Sister Bliss maps out influences of Faithless on brink of  20th anniversary compilationFaithl1

Sister Bliss maps out influences of Faithless on brink of 20th anniversary compilation

Faithless is celebrating their 20-year mark, two decades after originally coming together and surfacing as a top electronic act. Their commemorative project is a two-disc compilation, something of a greatest hits meets remix album, entitled Faithless 2.0. The last 20 years of Faithless saw the trio of Sister Bliss, Maxi Jazz and Rollo deliver seven studio albums and selling upwards of 15 million records.

On the brink of Faithless 2.0 and reflecting on the past 20 years, Sister Bliss maps out the group’s influences, selecting five unique records that shaped Faithless as we know it today.

Faithless 2.0 on iTunes

Underworld – Dark and Long

We absolutely love Underworld – their album “Dubnobasswithmyheadman” was a great influence on us. Underworld have such a hypnotic sound, and let things run and run in their arrangements. Dark and Long had all those deep hypnotic elements, and delivered a euphoric and iconic riff at the end. Shows that good things are worth waiting for.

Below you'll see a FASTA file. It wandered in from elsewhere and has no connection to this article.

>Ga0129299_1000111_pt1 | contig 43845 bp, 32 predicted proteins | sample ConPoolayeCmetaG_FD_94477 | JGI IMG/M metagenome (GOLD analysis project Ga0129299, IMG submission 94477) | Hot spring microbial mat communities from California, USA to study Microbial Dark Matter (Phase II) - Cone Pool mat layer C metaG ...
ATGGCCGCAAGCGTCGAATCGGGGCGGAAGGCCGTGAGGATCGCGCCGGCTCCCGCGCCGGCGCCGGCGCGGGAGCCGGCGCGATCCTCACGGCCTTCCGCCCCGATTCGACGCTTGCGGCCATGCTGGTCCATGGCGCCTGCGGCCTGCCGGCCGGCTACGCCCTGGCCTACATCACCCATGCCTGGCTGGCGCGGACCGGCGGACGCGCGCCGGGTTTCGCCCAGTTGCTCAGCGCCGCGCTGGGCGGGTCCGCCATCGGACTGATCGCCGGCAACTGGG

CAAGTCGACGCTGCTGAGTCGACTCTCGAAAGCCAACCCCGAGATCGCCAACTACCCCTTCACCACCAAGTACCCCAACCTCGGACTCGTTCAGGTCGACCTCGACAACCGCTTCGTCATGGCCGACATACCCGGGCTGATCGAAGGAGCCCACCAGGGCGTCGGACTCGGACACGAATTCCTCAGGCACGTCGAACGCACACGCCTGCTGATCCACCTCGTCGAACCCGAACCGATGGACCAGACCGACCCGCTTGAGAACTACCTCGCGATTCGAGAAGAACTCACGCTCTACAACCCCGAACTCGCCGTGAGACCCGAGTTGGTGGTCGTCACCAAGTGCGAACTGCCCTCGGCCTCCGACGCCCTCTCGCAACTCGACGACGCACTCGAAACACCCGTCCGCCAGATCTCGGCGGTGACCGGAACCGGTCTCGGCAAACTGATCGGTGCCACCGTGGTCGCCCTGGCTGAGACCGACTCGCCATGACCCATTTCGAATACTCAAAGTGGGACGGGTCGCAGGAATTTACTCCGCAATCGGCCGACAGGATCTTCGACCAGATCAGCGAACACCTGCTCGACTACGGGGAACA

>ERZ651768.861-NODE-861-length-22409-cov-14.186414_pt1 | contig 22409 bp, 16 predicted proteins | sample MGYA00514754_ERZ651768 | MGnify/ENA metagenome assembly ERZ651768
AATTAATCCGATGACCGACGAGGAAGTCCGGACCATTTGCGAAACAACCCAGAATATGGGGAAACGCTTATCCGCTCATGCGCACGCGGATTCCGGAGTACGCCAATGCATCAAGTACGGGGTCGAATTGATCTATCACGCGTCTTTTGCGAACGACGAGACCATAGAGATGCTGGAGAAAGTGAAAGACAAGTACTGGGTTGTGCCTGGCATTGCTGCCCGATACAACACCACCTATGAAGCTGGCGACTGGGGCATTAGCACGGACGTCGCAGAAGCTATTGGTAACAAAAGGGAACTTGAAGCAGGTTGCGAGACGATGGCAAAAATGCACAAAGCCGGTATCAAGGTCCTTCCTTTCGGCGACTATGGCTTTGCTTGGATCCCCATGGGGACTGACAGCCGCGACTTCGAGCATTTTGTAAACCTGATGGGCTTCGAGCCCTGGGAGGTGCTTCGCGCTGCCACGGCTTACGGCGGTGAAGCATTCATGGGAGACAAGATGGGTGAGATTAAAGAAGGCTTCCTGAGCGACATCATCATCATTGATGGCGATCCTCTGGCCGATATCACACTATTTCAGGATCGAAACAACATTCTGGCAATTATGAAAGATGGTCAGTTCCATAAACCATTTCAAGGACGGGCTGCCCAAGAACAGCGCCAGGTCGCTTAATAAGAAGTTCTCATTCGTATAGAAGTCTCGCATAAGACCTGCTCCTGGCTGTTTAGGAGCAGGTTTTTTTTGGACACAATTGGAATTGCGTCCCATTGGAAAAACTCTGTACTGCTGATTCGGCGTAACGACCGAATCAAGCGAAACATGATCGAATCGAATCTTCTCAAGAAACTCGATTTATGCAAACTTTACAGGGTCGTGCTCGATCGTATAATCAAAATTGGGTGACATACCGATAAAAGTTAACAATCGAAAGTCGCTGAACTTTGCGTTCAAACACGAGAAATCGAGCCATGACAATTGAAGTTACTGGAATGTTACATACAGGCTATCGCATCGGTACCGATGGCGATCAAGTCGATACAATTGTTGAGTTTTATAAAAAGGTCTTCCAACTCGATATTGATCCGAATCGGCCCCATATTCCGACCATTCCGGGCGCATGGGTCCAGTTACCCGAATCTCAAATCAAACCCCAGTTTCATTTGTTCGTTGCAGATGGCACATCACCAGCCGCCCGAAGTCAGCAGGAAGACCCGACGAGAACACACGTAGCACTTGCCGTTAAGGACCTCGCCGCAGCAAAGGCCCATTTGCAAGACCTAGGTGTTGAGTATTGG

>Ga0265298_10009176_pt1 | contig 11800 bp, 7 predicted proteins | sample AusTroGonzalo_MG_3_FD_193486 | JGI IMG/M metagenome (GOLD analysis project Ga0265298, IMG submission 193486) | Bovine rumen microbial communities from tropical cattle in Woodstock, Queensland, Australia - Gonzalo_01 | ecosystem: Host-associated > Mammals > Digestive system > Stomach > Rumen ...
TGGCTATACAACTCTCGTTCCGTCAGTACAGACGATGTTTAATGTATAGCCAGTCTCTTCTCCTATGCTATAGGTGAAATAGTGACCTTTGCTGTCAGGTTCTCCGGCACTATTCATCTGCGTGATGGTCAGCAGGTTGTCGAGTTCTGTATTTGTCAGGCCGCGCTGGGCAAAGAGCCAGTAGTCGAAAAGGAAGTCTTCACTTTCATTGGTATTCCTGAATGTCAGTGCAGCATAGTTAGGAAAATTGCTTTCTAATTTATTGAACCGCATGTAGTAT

Leftfield – Open Up

One of the most inspired pairings of Sex Pistol and P.I.L provocateur John Lydon’s howling apocalyptic vocals over Leftfields pummeling techno track. Brilliantly uncompromising, and shows you can have dance music with a political/ angry lyrical content that still works on the dance floor.

Art of Noise – Moment In Love

One of the ‘chill out’  classics before chill out was even invented as a genre. This is machine music with soul.

Grandmaster Flash – The Message

Seminal Hip hop- a crucial document of inner – city reportage, with truly funky electronic musical backing,  yet socially conscious lyrics. Music to move the feet as well as stimulate the mind, and touch the heart.

Pink Floyd – Dark Side of the Moon

The sonics of this album are adventurous and extraordinary, and the album has conceptual themes running through it – all of which influenced various Faithless albums along the way. The very “Englishness” of it was something I think gave English artists like ourselves confidence to look to the environment around them to draw influence from,  and to draw from  experiences inside themselves- we have quite an introspective side to our work – exploring the melancholy of the  human condition.

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